What if a word is a conjugation of multiple verbs?
The dictionary interpreted "suele" as the subjunctive form of "solar" instead of the third person singular form of "soler"... is there any way to deal with this?
Here is another possible reply to your question:
Solar as a verb seems to mean to floor (a room), to pave, or, to sole shoes
Soler as a verb seems to mean to be used to. For a better understanding of this verb, enter it into our dictionary function.
Since the verbs have such widely different meanings, then it is probable (so as to be almost absolute) that you will understand from the context in which the words are used, which of the verbs is being called upon and conjugated.
This same problem is dealt with in the preterite (past perfect) tenses of the verbs ser (to be) and ir (to go) where as between the two verbs they have identical preterite conjugations. But, it always seems to be OK because how the verbs are used in a sentence and what is the subject or object of the sentence (the context, so to speak) washes away any confusion about which verb and which kind of action is being referred to.
Qfreed has taken it that you were wondering about a computer logic issue as in how can a computer error error be dealt with. I have taken it that you were wondering how to deal with the problem of one word having two different meanings. If I misunderstood, I hope you wont be offended by my misinterpretation.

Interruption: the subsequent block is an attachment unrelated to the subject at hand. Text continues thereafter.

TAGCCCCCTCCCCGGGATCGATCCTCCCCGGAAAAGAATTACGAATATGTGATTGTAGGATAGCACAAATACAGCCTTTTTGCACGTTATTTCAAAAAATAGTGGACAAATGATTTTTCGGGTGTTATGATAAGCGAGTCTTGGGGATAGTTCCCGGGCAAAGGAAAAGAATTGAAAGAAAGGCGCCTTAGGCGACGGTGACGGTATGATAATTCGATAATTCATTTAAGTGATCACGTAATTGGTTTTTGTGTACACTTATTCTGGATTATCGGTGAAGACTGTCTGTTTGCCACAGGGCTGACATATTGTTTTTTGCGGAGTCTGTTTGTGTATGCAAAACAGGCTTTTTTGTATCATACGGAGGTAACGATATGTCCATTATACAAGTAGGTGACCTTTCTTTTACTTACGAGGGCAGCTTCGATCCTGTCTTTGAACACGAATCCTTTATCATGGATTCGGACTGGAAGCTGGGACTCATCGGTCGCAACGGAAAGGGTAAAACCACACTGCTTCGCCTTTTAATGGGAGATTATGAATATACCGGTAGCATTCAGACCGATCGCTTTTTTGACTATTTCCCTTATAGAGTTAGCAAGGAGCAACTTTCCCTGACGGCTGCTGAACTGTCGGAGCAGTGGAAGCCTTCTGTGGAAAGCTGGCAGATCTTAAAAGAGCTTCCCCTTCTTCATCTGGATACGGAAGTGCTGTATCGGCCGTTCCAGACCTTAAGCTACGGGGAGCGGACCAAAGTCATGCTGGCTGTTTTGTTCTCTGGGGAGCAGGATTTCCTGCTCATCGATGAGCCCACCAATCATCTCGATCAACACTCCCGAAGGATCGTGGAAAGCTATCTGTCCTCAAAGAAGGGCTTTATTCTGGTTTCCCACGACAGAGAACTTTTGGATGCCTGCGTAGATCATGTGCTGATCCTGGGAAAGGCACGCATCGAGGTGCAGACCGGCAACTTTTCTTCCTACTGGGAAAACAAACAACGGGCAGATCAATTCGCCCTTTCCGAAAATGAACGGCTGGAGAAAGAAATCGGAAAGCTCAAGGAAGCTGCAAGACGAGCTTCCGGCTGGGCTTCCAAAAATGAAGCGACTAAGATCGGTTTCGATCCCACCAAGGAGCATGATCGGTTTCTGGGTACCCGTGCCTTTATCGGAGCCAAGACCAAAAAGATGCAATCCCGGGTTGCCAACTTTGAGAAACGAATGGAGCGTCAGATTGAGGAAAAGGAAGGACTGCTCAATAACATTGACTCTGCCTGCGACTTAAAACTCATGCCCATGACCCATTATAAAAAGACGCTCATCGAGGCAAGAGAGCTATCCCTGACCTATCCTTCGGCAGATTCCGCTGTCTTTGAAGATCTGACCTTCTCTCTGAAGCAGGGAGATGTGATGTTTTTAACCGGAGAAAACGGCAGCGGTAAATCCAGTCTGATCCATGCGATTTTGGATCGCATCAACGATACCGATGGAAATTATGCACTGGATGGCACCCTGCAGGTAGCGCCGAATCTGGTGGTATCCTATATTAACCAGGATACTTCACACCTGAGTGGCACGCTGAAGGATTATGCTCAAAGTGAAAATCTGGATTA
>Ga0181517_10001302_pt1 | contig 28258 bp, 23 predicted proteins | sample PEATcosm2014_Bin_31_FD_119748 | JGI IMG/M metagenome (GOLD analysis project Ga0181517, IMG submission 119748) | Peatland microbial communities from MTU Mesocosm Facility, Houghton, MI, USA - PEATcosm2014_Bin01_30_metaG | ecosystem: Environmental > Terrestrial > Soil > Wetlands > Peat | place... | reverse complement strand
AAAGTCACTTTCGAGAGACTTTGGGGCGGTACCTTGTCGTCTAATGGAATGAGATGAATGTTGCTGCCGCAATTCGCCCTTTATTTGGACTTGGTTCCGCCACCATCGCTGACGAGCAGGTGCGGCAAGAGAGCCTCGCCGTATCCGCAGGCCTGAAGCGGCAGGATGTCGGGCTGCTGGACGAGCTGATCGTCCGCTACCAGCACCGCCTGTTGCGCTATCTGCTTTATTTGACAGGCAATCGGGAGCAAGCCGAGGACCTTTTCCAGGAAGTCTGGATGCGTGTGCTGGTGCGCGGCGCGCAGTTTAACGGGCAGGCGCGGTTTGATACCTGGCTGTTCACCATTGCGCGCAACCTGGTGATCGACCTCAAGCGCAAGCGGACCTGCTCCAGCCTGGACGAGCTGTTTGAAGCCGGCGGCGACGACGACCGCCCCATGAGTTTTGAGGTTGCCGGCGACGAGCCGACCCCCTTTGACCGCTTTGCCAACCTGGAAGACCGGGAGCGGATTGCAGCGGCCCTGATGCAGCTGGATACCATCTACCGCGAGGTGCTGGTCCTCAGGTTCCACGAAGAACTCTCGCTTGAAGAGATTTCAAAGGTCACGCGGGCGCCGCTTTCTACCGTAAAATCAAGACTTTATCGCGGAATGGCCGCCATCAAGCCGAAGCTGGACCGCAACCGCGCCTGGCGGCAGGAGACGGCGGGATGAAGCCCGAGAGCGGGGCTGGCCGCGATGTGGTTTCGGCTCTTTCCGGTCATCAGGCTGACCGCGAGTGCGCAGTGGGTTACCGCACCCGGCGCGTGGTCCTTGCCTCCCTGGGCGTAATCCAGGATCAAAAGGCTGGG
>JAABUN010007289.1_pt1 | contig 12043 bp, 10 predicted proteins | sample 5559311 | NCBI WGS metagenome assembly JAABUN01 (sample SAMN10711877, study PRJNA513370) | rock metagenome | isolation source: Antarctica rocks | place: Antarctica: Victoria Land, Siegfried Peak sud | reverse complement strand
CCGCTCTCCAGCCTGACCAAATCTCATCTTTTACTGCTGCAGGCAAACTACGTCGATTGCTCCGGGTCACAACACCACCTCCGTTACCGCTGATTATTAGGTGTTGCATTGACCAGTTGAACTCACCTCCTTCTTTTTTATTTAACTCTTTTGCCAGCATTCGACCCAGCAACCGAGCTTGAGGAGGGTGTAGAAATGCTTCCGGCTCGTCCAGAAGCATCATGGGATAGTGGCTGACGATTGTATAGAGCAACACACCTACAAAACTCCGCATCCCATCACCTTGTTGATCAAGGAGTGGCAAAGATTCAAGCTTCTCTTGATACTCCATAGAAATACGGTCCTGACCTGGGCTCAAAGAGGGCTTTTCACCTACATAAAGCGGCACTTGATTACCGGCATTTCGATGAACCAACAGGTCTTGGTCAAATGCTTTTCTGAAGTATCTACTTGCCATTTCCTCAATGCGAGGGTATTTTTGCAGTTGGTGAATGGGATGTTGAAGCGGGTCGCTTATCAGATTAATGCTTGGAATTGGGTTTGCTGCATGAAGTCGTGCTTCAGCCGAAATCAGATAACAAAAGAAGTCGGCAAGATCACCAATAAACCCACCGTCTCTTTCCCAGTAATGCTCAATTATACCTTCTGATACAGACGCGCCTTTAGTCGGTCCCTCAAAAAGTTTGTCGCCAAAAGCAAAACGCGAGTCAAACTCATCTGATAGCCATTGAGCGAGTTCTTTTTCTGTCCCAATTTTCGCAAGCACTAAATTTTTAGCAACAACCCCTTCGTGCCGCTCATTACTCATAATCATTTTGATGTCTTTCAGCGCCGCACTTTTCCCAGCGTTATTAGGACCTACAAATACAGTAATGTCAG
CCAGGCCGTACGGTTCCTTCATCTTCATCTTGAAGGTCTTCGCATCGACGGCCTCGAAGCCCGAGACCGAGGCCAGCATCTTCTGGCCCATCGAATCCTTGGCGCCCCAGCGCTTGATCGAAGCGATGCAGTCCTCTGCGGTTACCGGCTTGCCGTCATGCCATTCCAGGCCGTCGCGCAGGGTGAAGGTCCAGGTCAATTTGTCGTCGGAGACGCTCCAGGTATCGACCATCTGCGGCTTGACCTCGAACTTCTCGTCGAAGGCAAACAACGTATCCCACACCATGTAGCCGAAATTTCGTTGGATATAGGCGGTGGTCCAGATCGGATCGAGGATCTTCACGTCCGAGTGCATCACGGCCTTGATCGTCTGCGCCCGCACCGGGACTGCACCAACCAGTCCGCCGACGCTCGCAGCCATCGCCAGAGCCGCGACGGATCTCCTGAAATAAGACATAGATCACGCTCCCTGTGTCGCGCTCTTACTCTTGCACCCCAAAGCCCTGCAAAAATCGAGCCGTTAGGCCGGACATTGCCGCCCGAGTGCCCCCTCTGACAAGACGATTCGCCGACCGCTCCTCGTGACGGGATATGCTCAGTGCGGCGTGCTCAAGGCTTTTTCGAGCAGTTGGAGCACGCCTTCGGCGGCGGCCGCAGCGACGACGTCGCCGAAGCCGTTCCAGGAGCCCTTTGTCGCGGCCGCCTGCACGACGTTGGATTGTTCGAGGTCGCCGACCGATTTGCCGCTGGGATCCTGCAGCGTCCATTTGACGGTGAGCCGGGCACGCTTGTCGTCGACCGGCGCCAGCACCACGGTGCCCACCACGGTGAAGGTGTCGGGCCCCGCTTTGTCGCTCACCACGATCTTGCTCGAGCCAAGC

By the way,
third person, singular [ present, indicative] form of "soler".
There is a verb solar. It is stem changing o-ue verb. So the present subjunctive form would be suele.
Therefore, suele can be the 3rd person, singular, present indicative of soler or the 3rd person, singular present subjunctive of solar. Which it actually is would have to be determined by context which should be easy as they have no meanings in common.
I assume that your question is can the dictionary be made to reflect that this conjugated form can belong to two verbs rather than just picking one or the other?
The answer lies in the pogramming formula that the dictionary uses for determining which verb infinitive is associated with a conjugated form. It would probably involve running the subroutine more than once to determine if there was more than one verb option. I doubt that it is worth the trouble for the amount of occrences of when this happens.
I'm suprised that it even tried to tell you which verb that a conjugated form belonged to. What does it do with all of the verb tenses where the 1st person, singular and the 3rd person, singular are the same?